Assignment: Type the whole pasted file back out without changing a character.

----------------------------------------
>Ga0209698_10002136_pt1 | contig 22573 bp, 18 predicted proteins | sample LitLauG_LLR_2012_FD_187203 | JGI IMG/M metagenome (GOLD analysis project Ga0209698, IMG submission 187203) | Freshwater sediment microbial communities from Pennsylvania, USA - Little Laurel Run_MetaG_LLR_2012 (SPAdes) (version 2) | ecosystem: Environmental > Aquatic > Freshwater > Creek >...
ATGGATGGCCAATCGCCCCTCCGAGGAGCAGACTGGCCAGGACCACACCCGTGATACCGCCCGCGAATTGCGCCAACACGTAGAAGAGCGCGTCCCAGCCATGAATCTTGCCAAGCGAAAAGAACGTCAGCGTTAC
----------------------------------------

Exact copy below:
>Ga0209698_10002136_pt1 | contig 22573 bp, 18 predicted proteins | sample LitLauG_LLR_2012_FD_187203 | JGI IMG/M metagenome (GOLD analysis project Ga0209698, IMG submission 187203) | Freshwater sediment microbial communities from Pennsylvania, USA - Little Laurel Run_MetaG_LLR_2012 (SPAdes) (version 2) | ecosystem: Environmental > Aquatic > Freshwater > Creek >...
ATGGATGGCCAATCGCCCCTCCGAGGAGCAGACTGGCCAGGACCACACCCGTGATACCGCCCGCGAATTGCGCCAACACGTAGAAGAGCGCGTCCCAGCCATGAATCTTGCCAAGCGAAAAGAACGTCAGCGTTAC